PARIS HIT BY NEW ‘YEL­LOW VEST’ STIR

■ 31,000 peo­ple protests na­tion­wide, in­clud­ing 8,000 in Paris ■ Around 700 peo­ple de­tained

Deccan Chronicle - - Front Page -

Paris, Dec. 8: Ar­moured ve­hi­cles rolled through cen­tral Paris on Satur­day as riot po­lice clashed with “yel­low vest” demon­stra­tors, who set fire to bar­ri­cades and hurled rocks in the lat­est demon­stra­tions against Pres­i­dent Em­manuel Macron.

Shouts of “Macron, re­sign” min­gled with tear gas on the Champ­sEl­y­sees av­enue, which was the scene of the worst ri­ot­ing in Paris in decades last week.

Thick plumes of black smoke from fires could be seen ris­ing high into the sky over the city.

Gov­ern­ment calls for protesters to stay away from “Act IV” of a bat­tle that be­gan over fuel prices but bal­looned into an an­tiMacron re­volt fell on deaf ears, with demon­stra­tors mak­ing their way to Paris from across the coun­try.

In the Grands Boule­vards shop­ping district, masked protesters threw rocks at riot po­lice and set fire to a bar­ri­cade hastily as­sem­bled from stolen dust­bins and Christ­mas trees. De­nis, a 30-year-old fork­lift driver from the Nor­mandy port of Caen, travelled to Paris for the first time on Satur­day to make his voice heard af­ter three weeks at the bar­ri­cades in the prov­inces.

“I’m here for my 15month-old son. I can’t let him live in a coun­try where the poor are ex­ploited,” he said.

The demon­stra­tors be­gan blockad­ing roads over ris­ing fuel taxes on Novem­ber 17 but their list of de­mands have since grown, with many call­ing for the res­ig­na­tion of Macron, whom they ac­cuse of favour­ing the rich.

Co­or­di­nated “yel­low vest” protests were tak­ing place across the coun­try on Satur­day, in­clud­ing on nu­mer­ous mo­tor­ways, caus­ing havoc on the na­tional road net­work.

Deputy in­te­rior min­is­ter Lau­rent Nunez said an es­ti­mated 31,000 peo­ple were tak­ing part in protests na­tion­wide, in­clud­ing 8,000 in Paris — sim­i­lar num­bers to last week.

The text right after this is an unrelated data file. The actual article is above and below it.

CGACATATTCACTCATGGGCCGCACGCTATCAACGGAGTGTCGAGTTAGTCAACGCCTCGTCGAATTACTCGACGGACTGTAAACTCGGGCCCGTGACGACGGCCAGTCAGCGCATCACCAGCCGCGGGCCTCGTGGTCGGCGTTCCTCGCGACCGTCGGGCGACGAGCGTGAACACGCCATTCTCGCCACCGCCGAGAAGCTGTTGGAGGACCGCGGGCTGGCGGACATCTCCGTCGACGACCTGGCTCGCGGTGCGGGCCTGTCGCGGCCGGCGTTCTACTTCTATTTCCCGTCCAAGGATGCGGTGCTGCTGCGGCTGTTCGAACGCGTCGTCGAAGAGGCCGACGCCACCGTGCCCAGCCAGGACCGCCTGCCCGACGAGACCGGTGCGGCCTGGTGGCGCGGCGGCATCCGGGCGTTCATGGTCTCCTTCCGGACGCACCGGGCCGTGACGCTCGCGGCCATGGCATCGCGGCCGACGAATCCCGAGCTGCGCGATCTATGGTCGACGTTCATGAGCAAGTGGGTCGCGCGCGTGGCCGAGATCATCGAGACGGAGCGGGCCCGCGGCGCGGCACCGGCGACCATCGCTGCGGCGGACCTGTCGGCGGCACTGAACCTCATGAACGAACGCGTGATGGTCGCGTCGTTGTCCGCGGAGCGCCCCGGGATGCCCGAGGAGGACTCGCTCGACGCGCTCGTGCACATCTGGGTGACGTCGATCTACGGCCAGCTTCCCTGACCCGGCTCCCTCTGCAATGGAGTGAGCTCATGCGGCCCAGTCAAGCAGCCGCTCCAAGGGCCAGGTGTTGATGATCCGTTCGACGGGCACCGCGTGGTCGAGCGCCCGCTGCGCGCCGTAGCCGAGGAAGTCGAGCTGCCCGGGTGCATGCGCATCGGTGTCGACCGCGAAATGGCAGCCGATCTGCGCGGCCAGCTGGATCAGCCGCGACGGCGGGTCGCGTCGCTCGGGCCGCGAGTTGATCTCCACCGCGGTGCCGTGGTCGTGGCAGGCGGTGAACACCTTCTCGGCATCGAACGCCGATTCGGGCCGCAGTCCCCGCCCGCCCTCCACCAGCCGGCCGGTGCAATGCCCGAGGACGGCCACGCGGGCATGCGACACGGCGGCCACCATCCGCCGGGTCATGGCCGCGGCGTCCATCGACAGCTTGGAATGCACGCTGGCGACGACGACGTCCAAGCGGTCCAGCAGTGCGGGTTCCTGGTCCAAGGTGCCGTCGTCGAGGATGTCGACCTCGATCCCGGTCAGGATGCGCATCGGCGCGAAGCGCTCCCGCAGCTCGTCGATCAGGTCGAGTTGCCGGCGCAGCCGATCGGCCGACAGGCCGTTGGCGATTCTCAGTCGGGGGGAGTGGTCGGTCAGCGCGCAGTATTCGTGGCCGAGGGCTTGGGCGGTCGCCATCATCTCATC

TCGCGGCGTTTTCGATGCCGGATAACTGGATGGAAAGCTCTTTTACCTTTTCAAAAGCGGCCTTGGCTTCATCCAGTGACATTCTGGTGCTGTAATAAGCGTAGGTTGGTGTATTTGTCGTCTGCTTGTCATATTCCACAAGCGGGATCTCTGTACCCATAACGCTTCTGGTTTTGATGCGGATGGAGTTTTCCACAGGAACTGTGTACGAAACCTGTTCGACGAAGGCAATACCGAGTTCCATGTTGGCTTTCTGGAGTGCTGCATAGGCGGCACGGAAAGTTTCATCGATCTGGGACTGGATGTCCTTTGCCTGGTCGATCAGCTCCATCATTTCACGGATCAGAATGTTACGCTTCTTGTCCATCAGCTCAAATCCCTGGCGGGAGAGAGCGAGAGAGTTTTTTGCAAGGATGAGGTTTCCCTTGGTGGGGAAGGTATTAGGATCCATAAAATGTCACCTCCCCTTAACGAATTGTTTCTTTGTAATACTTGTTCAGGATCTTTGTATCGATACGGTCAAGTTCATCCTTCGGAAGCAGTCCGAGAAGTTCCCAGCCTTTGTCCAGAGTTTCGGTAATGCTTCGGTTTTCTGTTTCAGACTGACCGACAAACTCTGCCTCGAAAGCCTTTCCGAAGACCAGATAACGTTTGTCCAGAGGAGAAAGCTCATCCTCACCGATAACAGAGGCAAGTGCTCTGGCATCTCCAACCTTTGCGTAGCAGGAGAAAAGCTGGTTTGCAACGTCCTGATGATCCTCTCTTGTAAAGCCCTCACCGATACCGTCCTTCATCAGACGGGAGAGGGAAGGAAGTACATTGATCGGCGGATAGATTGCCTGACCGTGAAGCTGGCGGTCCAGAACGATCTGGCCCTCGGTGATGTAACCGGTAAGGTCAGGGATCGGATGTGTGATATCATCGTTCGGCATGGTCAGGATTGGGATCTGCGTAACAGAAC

Around 700 peo­ple had been de­tained, most of them in Paris. Po­lice car­ried out checks on peo­ple ar­riv­ing at the cap­i­tal's train sta­tions, con­fis­cat­ing items that could be used as pro­jec­tiles as well as sur­gi­cal masks and gog­gles used to pro­tect against the ef­fects of tear gas. Some of those ar­rested were car­ry­ing ham­mers, sling­shots and rocks. But many of the demon­stra­tors in­sisted they wanted no vi­o­lence.

Parts of the city cen­tre were on ef­fec­tive lock­down, with shops, mu­se­ums, the Eif­fel Tower and many metro sta­tions closed.

Top-flight foot­ball matches and con­certs were can­celled. Last week­end’s vi­o­lence, which saw some 200 cars torched and the Arc de Tri­om­phe van­dalised, shook France and plunged Macron’s gov­ern­ment into its deep­est cri­sis so far.

“These past three weeks have pro­duced a mon­ster that its cre­ators no longer con­trol,” in­te­rior min­is­ter Christophe Cas­taner said Fri­day, vow­ing “zero tol­er­ance” to­wards those aim­ing to wreak fur­ther de­struc­tion.

— AFP

A pro­tester wear­ing a yel­low vest (Gilet jaune) throws a cob­ble at po­lice forces near the Champs El­y­sees in Paris on Satur­day.

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